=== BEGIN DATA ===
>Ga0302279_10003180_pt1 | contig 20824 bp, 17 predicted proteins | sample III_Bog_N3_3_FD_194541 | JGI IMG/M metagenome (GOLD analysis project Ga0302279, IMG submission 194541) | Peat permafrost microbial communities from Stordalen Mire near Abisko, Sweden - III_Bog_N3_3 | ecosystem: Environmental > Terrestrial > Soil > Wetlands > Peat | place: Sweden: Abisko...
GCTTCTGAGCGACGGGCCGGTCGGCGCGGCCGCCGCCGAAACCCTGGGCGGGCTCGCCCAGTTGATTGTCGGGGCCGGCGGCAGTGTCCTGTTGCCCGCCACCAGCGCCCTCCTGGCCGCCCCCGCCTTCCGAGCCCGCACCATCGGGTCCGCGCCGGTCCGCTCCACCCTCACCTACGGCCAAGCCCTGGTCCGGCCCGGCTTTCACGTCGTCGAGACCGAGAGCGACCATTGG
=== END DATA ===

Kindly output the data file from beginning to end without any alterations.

>Ga0302279_10003180_pt1 | contig 20824 bp, 17 predicted proteins | sample III_Bog_N3_3_FD_194541 | JGI IMG/M metagenome (GOLD analysis project Ga0302279, IMG submission 194541) | Peat permafrost microbial communities from Stordalen Mire near Abisko, Sweden - III_Bog_N3_3 | ecosystem: Environmental > Terrestrial > Soil > Wetlands > Peat | place: Sweden: Abisko...
GCTTCTGAGCGACGGGCCGGTCGGCGCGGCCGCCGCCGAAACCCTGGGCGGGCTCGCCCAGTTGATTGTCGGGGCCGGCGGCAGTGTCCTGTTGCCCGCCACCAGCGCCCTCCTGGCCGCCCCCGCCTTCCGAGCCCGCACCATCGGGTCCGCGCCGGTCCGCTCCACCCTCACCTACGGCCAAGCCCTGGTCCGGCCCGGCTTTCACGTCGTCGAGACCGAGAGCGACCATTGG